Holyoke Boys And Girls Club Selects 2021 Youth Of The Year


Nevaeh Lopez, Social Media Editor

Holyoke Boys And Girls Club has chosen their 2021 Youth Of The Year. The Youth Of The Year event happens annually and exists to celebrate a youth from our community that shows community leadership, good personality, and exhibits role model behavior. The Youth of the Year for 2021 is Kaizer Maximus Lopez, an eighteen year old all star basketball player born and raised in Holyoke. Kaizer Maximus attended Holyoke Public Schools from preschool until eighth grade. He then began studying at White Oak School in Westfield to continue his basketball career.

Kaizer has been working as a staff member for the Boys and Girls Club since he aged out as an attendee and he is liked by both coworkers and kids alike. He has plans to pursue college basketball after graduation and continue on to the NBA. His alternative career plan is to be a P.E teacher for the school system and to give back to the community. Education-wise, Kaizer Maximus has maintained a 3.6 GPA and excels in all of his classes, despite having Dyslexia. This has not stopped him in the past. Maximus Lopez is known for his amazing way with words and communication.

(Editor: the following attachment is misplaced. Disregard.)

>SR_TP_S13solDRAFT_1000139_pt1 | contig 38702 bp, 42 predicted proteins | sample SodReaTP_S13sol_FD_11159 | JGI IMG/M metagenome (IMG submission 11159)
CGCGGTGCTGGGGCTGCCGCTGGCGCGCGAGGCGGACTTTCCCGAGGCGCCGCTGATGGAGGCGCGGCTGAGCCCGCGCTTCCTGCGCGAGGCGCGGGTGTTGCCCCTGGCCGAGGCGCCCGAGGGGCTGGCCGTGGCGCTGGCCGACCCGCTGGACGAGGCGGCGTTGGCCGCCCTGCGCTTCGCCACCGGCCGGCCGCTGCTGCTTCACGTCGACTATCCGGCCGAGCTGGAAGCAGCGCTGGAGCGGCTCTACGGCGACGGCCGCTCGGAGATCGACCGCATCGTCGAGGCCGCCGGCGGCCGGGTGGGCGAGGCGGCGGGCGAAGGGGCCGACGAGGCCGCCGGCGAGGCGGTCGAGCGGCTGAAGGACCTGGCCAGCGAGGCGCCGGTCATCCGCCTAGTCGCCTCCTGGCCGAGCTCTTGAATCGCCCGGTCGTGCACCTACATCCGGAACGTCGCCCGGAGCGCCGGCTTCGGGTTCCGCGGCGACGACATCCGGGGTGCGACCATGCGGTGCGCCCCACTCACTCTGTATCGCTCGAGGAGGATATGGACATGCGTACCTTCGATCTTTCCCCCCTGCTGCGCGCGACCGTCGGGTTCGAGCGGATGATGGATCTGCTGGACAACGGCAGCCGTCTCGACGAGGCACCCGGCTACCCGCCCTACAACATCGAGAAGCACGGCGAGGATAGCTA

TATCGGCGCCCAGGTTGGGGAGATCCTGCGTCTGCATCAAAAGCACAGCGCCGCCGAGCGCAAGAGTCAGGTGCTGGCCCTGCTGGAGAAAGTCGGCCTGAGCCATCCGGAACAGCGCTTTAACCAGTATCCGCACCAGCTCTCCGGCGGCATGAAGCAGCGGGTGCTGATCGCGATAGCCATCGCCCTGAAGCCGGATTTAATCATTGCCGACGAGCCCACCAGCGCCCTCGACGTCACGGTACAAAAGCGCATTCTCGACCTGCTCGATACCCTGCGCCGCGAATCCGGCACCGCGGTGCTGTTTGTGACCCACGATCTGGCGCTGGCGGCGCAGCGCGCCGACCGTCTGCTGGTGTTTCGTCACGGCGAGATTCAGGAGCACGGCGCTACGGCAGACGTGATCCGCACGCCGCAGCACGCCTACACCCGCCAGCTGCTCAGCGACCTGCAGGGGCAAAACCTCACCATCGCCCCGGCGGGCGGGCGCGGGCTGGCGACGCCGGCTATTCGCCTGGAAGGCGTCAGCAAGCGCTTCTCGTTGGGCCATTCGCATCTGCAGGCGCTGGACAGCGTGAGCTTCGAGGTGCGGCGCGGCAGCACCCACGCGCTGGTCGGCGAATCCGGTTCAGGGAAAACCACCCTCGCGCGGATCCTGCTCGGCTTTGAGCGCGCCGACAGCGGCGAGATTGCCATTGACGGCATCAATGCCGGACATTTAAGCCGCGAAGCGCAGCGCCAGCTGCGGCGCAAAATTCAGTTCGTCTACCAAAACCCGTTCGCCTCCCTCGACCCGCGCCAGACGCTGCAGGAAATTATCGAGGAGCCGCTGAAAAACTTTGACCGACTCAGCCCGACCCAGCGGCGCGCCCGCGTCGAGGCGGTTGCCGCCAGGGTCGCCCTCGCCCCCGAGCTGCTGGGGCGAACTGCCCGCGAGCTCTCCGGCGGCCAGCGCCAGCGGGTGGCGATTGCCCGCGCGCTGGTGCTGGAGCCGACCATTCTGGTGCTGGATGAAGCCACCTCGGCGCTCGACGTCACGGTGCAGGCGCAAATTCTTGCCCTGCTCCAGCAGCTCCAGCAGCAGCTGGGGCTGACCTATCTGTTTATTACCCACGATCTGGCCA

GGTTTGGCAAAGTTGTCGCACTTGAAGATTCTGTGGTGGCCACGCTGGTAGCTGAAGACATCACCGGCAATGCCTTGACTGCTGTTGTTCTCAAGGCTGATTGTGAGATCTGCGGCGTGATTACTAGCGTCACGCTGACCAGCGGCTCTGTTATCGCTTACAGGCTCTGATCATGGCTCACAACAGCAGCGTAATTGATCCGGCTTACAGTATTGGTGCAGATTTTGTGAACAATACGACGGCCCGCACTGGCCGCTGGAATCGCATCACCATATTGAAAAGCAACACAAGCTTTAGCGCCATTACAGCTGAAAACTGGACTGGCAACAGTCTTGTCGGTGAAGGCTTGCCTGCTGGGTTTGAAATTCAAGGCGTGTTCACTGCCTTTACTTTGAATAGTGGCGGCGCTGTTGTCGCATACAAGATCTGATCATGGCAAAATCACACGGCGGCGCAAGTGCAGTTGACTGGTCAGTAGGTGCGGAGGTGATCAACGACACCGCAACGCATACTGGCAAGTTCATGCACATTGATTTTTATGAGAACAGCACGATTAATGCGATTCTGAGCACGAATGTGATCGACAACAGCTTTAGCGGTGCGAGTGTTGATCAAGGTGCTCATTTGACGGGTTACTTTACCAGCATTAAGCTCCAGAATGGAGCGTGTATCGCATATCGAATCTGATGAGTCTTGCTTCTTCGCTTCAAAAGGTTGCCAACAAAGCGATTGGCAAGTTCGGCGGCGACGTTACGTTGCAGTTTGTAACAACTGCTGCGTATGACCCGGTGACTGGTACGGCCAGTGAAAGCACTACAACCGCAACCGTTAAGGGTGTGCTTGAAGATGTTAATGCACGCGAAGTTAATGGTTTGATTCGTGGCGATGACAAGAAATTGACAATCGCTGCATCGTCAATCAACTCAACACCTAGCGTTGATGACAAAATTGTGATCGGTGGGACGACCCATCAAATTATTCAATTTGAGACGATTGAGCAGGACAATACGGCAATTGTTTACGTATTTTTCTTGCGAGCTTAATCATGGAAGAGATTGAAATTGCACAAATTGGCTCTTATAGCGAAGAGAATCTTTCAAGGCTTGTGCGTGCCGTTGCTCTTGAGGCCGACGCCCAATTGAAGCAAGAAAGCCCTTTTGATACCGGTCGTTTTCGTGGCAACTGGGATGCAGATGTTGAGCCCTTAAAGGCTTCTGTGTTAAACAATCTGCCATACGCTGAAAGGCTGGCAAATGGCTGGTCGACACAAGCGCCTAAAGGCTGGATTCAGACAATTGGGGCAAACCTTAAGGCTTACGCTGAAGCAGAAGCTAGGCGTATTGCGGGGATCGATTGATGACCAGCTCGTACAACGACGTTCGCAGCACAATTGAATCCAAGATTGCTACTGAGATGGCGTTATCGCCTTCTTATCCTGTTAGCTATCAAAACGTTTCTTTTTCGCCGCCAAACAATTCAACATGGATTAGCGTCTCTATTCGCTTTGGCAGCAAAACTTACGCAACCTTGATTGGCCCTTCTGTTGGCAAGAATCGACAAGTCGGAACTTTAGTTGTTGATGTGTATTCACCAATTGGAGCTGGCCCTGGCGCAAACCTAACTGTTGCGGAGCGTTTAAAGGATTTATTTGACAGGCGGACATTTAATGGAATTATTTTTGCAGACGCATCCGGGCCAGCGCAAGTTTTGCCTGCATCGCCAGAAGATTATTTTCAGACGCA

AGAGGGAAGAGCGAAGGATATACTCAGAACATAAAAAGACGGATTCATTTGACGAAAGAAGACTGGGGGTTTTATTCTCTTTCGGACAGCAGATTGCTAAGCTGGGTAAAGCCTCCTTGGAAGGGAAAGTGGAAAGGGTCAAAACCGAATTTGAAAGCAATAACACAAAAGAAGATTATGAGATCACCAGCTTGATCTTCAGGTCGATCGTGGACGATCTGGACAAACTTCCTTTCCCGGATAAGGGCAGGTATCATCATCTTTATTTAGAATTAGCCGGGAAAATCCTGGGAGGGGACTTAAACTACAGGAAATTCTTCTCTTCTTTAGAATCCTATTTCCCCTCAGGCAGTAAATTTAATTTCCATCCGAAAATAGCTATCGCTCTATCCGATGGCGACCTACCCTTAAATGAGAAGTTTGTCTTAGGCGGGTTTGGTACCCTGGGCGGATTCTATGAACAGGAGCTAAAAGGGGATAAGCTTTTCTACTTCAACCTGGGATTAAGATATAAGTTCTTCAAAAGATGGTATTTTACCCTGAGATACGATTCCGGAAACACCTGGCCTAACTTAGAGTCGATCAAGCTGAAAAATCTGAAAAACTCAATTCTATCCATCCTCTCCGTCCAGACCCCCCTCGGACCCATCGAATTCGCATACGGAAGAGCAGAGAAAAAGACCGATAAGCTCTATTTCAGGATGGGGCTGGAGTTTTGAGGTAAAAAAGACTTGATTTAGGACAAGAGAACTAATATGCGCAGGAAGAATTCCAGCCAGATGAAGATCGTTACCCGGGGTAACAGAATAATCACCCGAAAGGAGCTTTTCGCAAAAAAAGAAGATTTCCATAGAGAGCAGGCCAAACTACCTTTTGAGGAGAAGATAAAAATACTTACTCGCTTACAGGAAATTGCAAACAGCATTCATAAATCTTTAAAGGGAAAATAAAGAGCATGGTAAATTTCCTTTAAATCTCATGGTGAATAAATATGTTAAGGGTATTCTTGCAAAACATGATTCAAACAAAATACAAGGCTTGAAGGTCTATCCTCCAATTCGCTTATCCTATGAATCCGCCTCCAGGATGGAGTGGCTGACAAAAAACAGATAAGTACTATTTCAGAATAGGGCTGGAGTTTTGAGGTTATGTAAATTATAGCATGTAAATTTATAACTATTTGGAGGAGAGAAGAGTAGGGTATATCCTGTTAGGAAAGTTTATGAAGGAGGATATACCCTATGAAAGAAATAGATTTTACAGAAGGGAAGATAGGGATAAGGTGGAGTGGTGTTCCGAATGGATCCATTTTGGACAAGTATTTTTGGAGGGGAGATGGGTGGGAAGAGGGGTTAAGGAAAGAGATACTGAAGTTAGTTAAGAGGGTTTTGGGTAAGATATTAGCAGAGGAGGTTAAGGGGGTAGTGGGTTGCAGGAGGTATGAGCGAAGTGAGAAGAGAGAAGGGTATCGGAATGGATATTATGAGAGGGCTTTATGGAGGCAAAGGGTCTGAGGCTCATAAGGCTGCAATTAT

Kaizer is a big activist for the ideals in which he believes. He notably attended a Black Lives Matter protest in Boston this past summer with his colleagues. He even wrote an essay to accept his award. “When I was in elementary school, I didn’t realize I had a learning disability. I didn’t know and didn’t care that I was continuing to fall behind in school. I did my best and was content. I eventually heard the teachers say, I wasn’t trying or that I would never learn how to read or write. In middle school, I began to attend White Oak School, a school for students who have language based disabilities. I read poorly, and I process spoken language slowly. I avoid reading books. I didn’t retain much general knowledge. I have trouble remembering names. I even struggle to remember small but important details. Throughout my life, daily challenges like these have left me tired of trying really hard, but not seeing the results I was after. My pride was hurt but I hid it the best I could. In some ways, my learning disabilities have actually prepared me well to never give up and to keep on fighting to succeed. I have learned to remind myself that I excel in some areas, and that I can ask for help in the areas I do not. Although asking for help can be difficult, it’s incredibly important for people with learning disabilities—and it’s equally important that their communities provide it. I never would have overcome my failures if it weren’t for constant support from my family and friends; the reasonable accommodations I received in school thanks to the Americans with Disabilities Act; the confidence of my teachers, who treated me like a normal student who happened to need teacher notes and templates, extra time on exams; and my school teachers and advisors, peers, who pushed me to be the best student, I could be.” Kaizer Maximus’ essay was very powerful and inspiring, but this was my favorite part. Congratulations KML, you deserve this.